During a presentation, a Linde Material Handling employee put his hand on the door and announced: “This is our Lamborghini door.” Then he pushed the handle and the door swung upwards to open. This apparently unremarkable feature is called a safety door. It involves an ingenious idea that illustrates rather well how Linde proceeds when customers need a tailored solution. Theoretically speaking, you might think, doors are not very interesting. At most, perhaps, they might excite engineers. In practice, however, drivers can get very annoyed by forklift doors. In fact, what they like most is no doors at all, because they constantly have to get in and out of them. So what happened here? A door has become a bestseller.
No door is better
Who needs this door and why? I asked an expert, who was able to explain in detail how this development came about.
Not all customers need doors for their trucks, especially when their vehicles are mainly used indoors. As I already said, this is about drivers who frequently have to get out of their trucks and would therefore prefer no doors at all. That’s especially true of side-opening doors, which regularly make contact with stored goods or colleagues. In addition, space is something that’s always in short supply in any warehouse. Equally, however, some customers consider safety important, but don’t want to fork out lots of money to fit conventional door models. Cost, operability, safety. How can you best reconcile the different factors involved here? Linde wouldn’t be Linde if it simply shrugged its shoulders at a problem like this. I have already learned enough about Linde to know that it isn’t that kind of firm. After customers consulted Linde about their unresolved door problem – remember, we’re talking here about trucks that are used indoors – Linde took up the challenge.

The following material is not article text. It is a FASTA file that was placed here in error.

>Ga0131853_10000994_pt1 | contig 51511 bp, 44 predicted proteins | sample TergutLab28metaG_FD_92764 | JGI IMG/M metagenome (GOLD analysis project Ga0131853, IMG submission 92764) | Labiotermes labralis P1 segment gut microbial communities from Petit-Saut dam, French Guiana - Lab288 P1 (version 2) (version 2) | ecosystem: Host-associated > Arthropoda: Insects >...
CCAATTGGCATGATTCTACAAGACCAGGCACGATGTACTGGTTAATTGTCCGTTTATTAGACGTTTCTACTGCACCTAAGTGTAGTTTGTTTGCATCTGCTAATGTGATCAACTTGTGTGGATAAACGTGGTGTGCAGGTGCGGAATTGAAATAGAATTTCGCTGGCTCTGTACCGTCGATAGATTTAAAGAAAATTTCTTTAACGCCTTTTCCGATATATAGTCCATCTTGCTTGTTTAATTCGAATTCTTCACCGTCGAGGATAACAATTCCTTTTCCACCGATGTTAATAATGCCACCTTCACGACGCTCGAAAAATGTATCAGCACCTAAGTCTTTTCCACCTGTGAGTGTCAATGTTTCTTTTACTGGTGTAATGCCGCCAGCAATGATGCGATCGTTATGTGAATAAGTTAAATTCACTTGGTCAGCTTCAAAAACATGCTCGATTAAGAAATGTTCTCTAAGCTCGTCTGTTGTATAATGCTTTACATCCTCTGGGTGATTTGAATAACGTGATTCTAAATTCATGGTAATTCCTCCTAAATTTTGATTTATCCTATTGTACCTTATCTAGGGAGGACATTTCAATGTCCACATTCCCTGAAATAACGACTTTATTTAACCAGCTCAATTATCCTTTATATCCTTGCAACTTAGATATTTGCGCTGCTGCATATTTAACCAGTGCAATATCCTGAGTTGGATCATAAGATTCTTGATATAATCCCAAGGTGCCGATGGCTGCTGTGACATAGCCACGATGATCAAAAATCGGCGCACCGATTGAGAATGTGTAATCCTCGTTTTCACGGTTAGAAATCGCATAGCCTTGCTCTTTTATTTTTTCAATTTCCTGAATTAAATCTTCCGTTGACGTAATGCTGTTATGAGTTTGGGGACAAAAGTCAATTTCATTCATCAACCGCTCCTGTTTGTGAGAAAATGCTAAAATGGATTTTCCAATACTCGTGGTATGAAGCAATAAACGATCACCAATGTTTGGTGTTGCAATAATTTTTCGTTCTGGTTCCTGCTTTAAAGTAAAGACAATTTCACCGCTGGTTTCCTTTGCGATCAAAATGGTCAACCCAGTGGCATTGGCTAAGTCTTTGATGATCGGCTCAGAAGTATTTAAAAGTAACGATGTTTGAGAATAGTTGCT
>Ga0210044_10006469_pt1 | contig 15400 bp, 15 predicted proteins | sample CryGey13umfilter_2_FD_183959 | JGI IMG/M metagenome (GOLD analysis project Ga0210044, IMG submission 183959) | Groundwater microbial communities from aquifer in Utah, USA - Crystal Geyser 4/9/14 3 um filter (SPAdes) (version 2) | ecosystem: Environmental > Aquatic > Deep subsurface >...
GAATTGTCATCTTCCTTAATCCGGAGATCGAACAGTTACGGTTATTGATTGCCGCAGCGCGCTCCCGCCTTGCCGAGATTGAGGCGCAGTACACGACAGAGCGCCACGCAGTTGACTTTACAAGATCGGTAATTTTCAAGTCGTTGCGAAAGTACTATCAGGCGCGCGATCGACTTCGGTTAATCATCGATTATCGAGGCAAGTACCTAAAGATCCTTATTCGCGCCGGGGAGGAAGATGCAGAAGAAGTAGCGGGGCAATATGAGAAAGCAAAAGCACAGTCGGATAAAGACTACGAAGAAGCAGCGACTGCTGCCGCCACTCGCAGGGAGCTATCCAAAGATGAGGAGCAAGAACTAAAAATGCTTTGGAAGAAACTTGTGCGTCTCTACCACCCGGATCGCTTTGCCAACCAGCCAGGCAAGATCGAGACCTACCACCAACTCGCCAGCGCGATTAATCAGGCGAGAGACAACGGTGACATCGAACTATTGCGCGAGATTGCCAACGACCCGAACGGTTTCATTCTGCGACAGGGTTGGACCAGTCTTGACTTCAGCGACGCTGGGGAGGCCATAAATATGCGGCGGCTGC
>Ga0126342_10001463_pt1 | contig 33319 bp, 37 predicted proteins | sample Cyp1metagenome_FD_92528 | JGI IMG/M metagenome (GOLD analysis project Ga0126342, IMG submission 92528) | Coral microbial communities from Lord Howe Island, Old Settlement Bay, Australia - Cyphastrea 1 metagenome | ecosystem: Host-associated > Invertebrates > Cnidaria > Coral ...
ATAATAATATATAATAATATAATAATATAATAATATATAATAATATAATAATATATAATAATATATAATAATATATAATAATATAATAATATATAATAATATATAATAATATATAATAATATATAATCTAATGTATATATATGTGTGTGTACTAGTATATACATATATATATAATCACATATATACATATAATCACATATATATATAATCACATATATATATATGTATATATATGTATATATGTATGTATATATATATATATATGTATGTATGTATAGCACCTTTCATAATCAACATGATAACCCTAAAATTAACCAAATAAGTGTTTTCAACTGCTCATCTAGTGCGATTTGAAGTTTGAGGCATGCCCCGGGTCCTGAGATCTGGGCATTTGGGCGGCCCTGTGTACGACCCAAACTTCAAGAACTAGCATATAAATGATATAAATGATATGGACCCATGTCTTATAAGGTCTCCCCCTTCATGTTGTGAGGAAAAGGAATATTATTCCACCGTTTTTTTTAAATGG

Linde looked around the market and eventually found the Sauermann company, which offers a vertically opening door at a favourable price. After making a number of enhancements, which Linde Material Handling realised jointly with Sauermann, Linde had a model that perfectly balanced the three factors mentioned above. It’s quick and easy to open, light, stable and suitable for narrow warehouse aisles. A slightly modified contoured shape also makes it safe for taller employees and, when required, it can be opened sideways with an additional push of a button. Fitted with a proximity sensor for the closing door, the speed of the vehicle can be limited in the event of a fault. (Until a repair is completed, the vehicle can only be used with limited functionality.) The safety door is currently being sold exclusively for Linde E14 – E20 models, but will gradually be offered for other series. I asked different sales specialists whether the door has been well received. Opinions were all positive: “This door sells likes hotcakes!”
Let’s look at in detail. First, the closed driver door:
The door can be opened with an easy accessible opening mechanism:
The vertically opened door:
Here is a video of the safety door mechanism, which Linde developed in collaboration with Sauermann:
This optional feature will be available for all truck models in series E14 – E20 and H14 – H20 from the summer and for models H20 – H50 and E20 – E50 from the end of 2016.